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I'm working on a new website project that requires users to log in to access the content, and once logged in they can publish, share and follow content.

Since logging in is a required action to gain access. I'm using social network buttons to grant new users quick registration.

I started to question if social networks are now a negative impression for new users. Should I clearly state on my landing page that this website is not a social network. That there is no way to follow other users, and that this is not a space to share personal information.

The reason I ask is that the user experience of a landing page that only lets you log in tends to be for social networks. Facebook, Google+ and Twitter all have log ins as their main landing page.

closed as primarily opinion-based by RobbyReindeer, Andrew Martin, locationunknown, Shreyas Tripathy, Evil Closet Monkey Jun 6 '18 at 15:51

Many good questions generate some degree of opinion based on expert experience, but answers to this question will tend to be almost entirely based on opinions, rather than facts, references, or specific expertise. If this question can be reworded to fit the rules in the help center, please edit the question.

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    "The reason I ask is that the user experience of a landing page that only lets you log in tends to be for social networks. Facebook, Google+ and Twitter all have log ins as their main landing page." - to my opinion, that is hardly the case. Why would you think so? – Pavel Jun 4 '18 at 3:44
  • So how exactly is a website that allows you to publish, share and follow content not a social network? – Noctiphobia Jun 4 '18 at 9:21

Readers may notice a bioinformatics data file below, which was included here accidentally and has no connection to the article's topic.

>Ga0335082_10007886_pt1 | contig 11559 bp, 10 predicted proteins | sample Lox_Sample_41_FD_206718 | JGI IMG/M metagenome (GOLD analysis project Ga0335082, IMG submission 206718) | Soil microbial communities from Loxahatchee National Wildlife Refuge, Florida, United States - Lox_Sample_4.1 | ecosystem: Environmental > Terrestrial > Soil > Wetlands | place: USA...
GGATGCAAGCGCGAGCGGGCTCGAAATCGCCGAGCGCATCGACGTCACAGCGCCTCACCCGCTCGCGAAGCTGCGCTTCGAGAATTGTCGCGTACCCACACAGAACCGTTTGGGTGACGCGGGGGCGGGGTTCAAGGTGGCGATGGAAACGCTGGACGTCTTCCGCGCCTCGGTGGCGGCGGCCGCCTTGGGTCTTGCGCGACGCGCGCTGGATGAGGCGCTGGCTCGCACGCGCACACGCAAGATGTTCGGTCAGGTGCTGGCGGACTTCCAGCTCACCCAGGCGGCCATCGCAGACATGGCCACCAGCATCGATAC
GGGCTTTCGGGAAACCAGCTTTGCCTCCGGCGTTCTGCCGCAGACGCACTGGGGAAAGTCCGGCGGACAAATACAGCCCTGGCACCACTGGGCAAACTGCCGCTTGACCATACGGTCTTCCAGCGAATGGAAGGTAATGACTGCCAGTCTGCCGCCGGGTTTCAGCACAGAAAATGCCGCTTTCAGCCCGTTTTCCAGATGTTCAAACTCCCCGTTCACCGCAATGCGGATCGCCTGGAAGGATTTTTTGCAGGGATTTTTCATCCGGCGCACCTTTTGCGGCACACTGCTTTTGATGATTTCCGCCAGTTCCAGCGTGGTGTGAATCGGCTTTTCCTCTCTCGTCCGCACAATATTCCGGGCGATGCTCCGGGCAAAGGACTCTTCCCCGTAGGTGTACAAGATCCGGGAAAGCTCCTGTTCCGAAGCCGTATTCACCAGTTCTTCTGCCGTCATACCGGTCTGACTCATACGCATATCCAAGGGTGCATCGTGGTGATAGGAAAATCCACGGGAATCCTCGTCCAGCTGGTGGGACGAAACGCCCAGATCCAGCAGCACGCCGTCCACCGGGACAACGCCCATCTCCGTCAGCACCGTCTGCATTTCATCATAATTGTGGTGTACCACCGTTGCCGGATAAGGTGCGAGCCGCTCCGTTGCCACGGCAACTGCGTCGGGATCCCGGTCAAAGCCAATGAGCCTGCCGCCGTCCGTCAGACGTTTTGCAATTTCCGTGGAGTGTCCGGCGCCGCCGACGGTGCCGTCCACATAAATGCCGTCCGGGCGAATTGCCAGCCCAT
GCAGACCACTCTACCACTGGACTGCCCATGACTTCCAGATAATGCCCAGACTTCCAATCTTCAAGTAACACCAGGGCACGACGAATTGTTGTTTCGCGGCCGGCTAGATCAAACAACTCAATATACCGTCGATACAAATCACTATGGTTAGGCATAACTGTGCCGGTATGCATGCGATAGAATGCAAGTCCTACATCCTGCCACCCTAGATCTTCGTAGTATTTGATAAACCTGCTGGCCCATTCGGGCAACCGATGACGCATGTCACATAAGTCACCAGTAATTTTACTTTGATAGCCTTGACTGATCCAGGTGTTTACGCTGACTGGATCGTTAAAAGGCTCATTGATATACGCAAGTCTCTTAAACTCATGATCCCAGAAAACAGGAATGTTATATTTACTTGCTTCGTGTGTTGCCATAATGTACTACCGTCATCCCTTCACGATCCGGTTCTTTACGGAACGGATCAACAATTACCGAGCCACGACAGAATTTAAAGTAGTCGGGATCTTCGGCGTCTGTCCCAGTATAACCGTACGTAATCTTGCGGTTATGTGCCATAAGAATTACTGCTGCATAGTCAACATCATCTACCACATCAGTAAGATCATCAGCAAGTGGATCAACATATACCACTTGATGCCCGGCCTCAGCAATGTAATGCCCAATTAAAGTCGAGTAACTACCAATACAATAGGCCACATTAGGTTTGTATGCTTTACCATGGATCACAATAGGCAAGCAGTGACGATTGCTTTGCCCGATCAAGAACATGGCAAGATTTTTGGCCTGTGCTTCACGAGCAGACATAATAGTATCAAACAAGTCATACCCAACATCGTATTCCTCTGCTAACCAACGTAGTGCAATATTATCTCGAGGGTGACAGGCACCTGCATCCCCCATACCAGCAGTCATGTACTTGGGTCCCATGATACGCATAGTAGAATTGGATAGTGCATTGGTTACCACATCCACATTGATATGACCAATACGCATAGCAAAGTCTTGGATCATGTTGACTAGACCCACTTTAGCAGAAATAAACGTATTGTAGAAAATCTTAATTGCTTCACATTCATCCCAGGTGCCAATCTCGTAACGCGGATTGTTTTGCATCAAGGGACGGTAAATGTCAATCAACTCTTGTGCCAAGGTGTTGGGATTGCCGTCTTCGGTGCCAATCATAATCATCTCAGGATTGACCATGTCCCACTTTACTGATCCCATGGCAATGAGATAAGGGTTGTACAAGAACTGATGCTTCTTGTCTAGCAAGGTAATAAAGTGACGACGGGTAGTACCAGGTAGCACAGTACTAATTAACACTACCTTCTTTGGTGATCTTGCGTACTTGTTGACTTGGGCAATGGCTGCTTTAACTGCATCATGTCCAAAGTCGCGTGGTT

• @Noctiphobia it sounds content-focused rather than user-focused, so not exactly a social network. Social networks connect users to each other, and this one does not. – maxathousand Jun 5 '18 at 13:47
  • @PavelRyzhov I was struggling to clearly define what makes a website a social network. I assumed that if you're not connecting users together to create a network, then it's not a social network. Message forums for example allow people to like, share and post messages. I don't think we would call a forum a social network. If I have a lot of the same features as a social network, but I remove the connection between users (i.e. following, friending) then is it still a social network? – cgTag Jun 5 '18 at 14:29
  • I can see that this question would be opinion based. Any ideas on how I can update it to be relevant to UX? – cgTag Jun 5 '18 at 14:31
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Your website will provide social network services (by definition). The "it is not a social network" statement is misleading.

That "negative impression" comes from the abuse of visitor's information, and misleading/ambiguous company statements about information privacy and security.

A login mechanism made by a major corporation, is actually an information exchange mechanism. It is not for free. You provide them valuable information about your visitors.

In practice: I would state clearly what i am, not the opposite.
Along with the corporate login mechanisms, I would provide my authentication mechanism
or just my authentication mechanism, no corporate logins.

Here is a good example for your case: www.tumblr.com

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